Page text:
HELENA (AP) — Some Montana lawmakers want to make it more difficult to transfer cash out of the state’s fire suppression fund after $30 million went to shore up the state budget in 2017, just before Montana experienced its most expensive fire season ever.
That bill and another measure to restrict tax increases would require a two-third vote of the Legislature, instead of the simple majorities now needed.
Democrats argue the bills could limit the government’s ability to respond to the next financial crisis.
House Speaker Greg Hertz is sponsoring the bill on the fire fund.
“I went after that bill because in ’17 I think we all realize we made a poor choice of taking $30 million out of the fire fund,” the Republican said.
The House Natural Resources Committee heard the bill Monday.
Rep. Zach Brown, a Democrat, argued the bill wouldn’t have prevented that $30 million transfer in 2017 because it was approved by more than two-thirds of the Legislature.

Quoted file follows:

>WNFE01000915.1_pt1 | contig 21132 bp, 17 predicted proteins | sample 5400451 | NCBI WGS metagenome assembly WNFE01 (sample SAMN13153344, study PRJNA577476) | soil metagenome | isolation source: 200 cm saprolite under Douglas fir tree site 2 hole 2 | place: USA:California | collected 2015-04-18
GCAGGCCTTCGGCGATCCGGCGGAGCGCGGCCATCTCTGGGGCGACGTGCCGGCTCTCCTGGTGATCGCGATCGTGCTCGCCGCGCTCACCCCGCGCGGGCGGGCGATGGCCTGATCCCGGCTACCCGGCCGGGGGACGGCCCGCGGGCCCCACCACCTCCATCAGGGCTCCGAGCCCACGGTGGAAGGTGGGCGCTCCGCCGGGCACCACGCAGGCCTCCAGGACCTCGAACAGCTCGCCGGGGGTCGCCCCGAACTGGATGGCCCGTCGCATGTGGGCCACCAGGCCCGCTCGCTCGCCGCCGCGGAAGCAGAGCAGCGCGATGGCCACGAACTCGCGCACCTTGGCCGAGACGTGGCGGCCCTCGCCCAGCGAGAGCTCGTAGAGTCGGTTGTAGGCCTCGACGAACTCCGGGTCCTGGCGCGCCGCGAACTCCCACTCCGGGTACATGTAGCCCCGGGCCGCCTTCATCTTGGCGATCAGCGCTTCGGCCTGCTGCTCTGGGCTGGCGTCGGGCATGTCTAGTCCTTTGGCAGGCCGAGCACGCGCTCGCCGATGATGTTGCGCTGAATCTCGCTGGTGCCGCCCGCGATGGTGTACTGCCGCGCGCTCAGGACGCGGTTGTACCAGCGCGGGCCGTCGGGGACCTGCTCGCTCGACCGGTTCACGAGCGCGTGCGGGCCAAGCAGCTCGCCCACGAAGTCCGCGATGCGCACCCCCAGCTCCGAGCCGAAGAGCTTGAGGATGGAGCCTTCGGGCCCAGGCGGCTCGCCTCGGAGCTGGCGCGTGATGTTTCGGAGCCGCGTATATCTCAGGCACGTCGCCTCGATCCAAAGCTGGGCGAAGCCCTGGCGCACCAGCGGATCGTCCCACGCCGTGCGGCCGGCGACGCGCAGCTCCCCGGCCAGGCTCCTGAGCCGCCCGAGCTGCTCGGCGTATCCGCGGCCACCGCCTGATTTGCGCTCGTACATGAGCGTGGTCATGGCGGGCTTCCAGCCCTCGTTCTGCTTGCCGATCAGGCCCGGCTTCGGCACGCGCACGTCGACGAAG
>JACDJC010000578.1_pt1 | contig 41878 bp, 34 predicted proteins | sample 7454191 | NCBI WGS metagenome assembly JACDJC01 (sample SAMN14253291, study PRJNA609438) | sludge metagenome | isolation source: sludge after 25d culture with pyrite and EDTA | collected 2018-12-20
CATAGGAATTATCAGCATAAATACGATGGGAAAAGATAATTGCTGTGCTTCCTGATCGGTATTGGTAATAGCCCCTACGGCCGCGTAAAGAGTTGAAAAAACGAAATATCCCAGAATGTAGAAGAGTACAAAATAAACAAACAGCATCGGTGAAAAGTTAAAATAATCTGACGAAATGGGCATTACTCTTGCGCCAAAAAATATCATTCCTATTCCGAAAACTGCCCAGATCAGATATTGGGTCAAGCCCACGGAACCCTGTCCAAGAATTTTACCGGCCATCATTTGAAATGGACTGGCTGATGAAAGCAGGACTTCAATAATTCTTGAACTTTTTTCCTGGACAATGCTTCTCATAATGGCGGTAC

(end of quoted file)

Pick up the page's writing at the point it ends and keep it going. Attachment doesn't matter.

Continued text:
“Going forward this will at least let us stop and pause,” Hertz said.
Earlier this month, the House passed a bill to require a two-thirds vote before implementing any new or increased tax or fee.
“This just kind of forces us to live within our means, just like every Montana family,” Hertz said.
Hertz and tax bill sponsor Forrest Mandeville said the bill would not prevent tax increases. It gets a hearing in the Senate Taxation Committee Thursday.
“There should be a high threshold (in deciding) whether or not to burden our constituents with new or higher taxes,” Mandeville said. “If fees need to be increased in something that’s important that was widely agreed to, I don’t see how this bill would create any problems for that.”
Democrats questioned their motives.
“If it wasn’t anything but a political gimmick, you’d make it a two-thirds vote to reduce taxes,” House Minority Leader Casey Schreiner said. The bill could block the state’s effort to study and possibly adjust its overall tax structure, Schreiner said.
Bob Gilbert, a lobbyist and former Republican representative, called the tax proposal bad policy. He said any bill to increase taxes already has to pass both houses and be approved by the governor.
“We have this safety net built and it works on a simple majority,” Gilbert told the committee. “Why is this a big need, unless it’s a power thing?”
The governor’s office did not respond to a request for comment.
Gov. Steve Bullock proposes leaving a $300 million surplus in the next two-year budget while Republicans propose $210 million. Montana’s Budget Stabilization Fund — another repository for rainy day money — contains nearly $46 million.